Mars Curiosity Rover sends Selfie to NASA

Mars Curiosity Rover sends Selfie to NASA

While on the latest phase of its exploration mission on Mars, NASA’s Curiosity rover sent a selfie to the US Space Agency. The panoramic selfie of the car-size mobile laboratory has been created by combining 57 different pictures sent by the vehicle while climbing a hill. The pictures were taken by the Mars Hand Lens Imager (MAHLI) camera that is fitted at the end of the Curiosity's arm. The selfie depicts the vehicle on the side of a dark dune where Curiosity has been carrying out digging and filtering of the sand samples.

NASA has been using the Curiosity rover since the past two months to examine a cluster of active sand dunes. The assessment is aimed at understanding the movement of the winds and sorting of the sand particles on Mars. The location, at which the assessment is being carried out, falls under the Bagnold Dune Field that forms the outline of the northwestern side of Mount Sharp on Mars.

At the time of the 57 pictures being taken by the MAHLI camera, the edge of the Namib Dune had been scraped by the vehicle, which had gathered the first three scoops of sand from the dune. Meanwhile, when the processing was being undertaken, a sample-processing device’s actuator failed to operate in the desired manner.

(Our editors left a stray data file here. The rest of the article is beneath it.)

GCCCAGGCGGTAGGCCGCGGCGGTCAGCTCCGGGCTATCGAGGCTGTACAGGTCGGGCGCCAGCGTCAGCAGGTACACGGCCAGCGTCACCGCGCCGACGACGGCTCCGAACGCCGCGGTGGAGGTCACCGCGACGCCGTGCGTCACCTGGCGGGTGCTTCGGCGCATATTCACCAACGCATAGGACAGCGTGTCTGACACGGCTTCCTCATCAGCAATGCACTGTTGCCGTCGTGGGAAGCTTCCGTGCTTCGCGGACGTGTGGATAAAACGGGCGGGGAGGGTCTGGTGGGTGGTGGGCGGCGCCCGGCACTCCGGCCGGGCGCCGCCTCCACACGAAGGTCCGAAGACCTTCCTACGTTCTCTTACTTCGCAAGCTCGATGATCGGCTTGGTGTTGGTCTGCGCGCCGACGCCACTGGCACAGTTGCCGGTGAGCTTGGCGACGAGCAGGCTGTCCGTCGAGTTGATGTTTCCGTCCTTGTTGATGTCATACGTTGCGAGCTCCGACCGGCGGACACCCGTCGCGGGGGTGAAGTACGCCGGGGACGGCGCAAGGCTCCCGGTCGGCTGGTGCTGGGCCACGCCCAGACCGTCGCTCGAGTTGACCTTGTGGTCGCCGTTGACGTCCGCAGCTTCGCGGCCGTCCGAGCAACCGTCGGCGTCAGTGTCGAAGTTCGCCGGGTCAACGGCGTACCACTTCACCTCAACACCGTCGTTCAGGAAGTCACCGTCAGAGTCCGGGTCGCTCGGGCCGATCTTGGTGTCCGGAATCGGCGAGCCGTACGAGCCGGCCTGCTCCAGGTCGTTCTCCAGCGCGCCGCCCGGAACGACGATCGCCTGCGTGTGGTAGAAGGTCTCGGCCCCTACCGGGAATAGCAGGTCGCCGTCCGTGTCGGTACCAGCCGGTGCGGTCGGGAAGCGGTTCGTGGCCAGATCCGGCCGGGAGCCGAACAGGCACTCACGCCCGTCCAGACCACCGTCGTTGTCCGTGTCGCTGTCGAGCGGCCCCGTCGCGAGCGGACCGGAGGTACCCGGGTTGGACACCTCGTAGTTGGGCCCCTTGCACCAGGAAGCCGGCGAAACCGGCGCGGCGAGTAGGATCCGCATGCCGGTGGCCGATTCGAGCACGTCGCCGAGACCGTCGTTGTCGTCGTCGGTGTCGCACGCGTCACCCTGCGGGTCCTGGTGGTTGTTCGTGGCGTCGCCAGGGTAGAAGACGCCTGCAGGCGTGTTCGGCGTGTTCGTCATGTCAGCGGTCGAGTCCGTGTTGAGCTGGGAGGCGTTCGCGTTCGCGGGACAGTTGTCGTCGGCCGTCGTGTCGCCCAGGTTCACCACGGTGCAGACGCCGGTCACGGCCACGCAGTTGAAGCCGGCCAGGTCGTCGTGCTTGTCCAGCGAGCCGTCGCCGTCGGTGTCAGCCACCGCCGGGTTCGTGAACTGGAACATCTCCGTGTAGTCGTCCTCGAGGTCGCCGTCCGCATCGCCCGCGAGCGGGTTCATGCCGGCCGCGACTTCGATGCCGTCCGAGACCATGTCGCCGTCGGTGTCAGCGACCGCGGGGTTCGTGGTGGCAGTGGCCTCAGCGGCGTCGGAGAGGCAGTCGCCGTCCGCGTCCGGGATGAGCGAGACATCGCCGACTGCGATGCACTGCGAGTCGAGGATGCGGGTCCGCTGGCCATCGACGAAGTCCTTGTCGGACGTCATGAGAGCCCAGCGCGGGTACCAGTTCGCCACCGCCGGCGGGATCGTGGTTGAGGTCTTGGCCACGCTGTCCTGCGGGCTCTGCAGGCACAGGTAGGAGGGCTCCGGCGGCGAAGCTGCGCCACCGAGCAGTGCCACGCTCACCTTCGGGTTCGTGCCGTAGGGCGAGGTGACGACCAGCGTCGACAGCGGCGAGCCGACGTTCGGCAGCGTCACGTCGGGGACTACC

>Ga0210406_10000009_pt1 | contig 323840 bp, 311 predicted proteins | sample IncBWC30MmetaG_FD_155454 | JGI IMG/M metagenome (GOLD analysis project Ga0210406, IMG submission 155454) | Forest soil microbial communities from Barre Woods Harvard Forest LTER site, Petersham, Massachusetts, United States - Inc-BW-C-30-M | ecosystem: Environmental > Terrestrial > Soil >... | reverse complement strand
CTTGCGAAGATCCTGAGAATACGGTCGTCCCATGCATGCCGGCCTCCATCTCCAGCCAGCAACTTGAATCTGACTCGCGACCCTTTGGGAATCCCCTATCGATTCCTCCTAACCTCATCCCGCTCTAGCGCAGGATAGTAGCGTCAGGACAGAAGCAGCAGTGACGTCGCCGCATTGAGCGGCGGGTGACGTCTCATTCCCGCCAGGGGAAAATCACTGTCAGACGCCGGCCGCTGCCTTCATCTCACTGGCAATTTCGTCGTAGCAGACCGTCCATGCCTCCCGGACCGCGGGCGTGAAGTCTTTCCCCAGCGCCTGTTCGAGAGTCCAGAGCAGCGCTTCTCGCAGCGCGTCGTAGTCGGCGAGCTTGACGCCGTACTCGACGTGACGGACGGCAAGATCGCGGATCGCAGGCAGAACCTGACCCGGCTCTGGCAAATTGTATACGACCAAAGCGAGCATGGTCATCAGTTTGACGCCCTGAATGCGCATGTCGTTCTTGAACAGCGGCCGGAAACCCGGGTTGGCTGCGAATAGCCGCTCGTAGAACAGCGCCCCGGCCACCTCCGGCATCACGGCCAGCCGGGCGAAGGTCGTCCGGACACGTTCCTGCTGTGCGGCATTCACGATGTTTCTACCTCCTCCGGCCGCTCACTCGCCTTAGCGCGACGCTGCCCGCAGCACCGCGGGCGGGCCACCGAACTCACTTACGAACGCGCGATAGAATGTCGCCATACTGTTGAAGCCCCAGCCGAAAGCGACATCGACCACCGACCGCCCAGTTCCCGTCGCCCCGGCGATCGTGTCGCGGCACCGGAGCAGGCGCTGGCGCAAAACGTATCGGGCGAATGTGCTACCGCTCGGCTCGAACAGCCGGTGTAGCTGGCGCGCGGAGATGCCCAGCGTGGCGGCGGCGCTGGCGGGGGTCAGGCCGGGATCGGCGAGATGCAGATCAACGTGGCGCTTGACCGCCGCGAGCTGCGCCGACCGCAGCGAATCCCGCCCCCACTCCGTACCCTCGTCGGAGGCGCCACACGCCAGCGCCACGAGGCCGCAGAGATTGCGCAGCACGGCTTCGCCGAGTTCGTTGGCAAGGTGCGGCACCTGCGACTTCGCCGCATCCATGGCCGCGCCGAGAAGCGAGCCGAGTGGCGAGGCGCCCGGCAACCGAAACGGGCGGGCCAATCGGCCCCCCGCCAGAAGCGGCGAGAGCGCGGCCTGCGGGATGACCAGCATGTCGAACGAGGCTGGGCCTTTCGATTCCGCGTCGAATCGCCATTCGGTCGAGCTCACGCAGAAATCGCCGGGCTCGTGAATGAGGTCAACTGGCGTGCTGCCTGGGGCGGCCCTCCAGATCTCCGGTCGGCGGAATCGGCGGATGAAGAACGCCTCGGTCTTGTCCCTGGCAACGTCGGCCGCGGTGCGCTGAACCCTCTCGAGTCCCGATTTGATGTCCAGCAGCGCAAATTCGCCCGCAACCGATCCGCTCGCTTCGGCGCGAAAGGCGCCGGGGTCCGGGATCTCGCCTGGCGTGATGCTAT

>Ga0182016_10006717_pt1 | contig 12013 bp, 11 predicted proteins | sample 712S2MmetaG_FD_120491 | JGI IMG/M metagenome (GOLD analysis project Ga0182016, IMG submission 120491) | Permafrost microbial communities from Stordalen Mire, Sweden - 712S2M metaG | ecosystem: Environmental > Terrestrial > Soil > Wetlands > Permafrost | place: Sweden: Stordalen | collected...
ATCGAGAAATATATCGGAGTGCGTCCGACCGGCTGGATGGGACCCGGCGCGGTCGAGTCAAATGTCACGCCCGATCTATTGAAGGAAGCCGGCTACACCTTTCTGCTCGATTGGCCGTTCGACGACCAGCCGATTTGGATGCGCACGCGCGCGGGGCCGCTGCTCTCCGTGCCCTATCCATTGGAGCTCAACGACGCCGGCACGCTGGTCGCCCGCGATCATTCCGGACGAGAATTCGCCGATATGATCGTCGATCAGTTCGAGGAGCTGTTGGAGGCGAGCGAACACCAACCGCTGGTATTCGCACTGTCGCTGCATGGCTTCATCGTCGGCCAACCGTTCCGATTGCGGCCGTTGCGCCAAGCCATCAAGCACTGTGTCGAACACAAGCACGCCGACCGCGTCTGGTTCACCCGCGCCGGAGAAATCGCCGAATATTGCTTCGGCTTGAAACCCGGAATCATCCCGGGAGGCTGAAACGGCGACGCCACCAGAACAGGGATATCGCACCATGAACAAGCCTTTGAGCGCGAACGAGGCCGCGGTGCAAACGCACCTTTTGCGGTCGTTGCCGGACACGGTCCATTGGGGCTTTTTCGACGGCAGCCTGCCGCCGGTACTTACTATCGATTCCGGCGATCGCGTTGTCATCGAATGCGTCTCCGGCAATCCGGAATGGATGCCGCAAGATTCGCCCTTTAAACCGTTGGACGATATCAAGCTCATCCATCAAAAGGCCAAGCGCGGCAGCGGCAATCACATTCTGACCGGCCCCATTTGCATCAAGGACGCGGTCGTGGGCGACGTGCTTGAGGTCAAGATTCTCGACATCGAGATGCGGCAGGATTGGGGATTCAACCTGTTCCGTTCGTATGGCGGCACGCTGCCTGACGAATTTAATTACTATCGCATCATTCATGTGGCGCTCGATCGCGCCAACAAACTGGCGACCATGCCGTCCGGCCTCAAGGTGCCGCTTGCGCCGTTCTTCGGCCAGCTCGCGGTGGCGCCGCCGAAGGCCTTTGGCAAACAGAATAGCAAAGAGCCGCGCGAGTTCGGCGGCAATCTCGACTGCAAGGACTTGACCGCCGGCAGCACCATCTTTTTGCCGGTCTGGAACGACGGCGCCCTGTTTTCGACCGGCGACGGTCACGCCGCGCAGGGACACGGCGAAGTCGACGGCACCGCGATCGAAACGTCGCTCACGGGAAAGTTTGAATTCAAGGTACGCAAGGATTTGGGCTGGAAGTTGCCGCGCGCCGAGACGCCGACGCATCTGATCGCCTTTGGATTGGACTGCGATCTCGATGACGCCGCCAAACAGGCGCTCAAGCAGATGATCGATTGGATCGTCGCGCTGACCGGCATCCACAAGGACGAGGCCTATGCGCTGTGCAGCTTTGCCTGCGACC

The Curiosity team is trying to discover the explanation behind the undesired performance of the actuator. "The rover responded properly to this unexpected event. It stopped moving the actuator and halted further use of the arm and sampling system", said Steve Lee, who is the Curiosity’s Deputy Project Manager at NASA's Jet Propulsion Laboratory, Pasadena, California.

In the case of any occurrence of the movement, it will be possible for the team to estimate the strength and direction of the winds. Currently, the researchers are trying to figure out the next drilling location of the rover to gather rock-powder samples from the bedrock.

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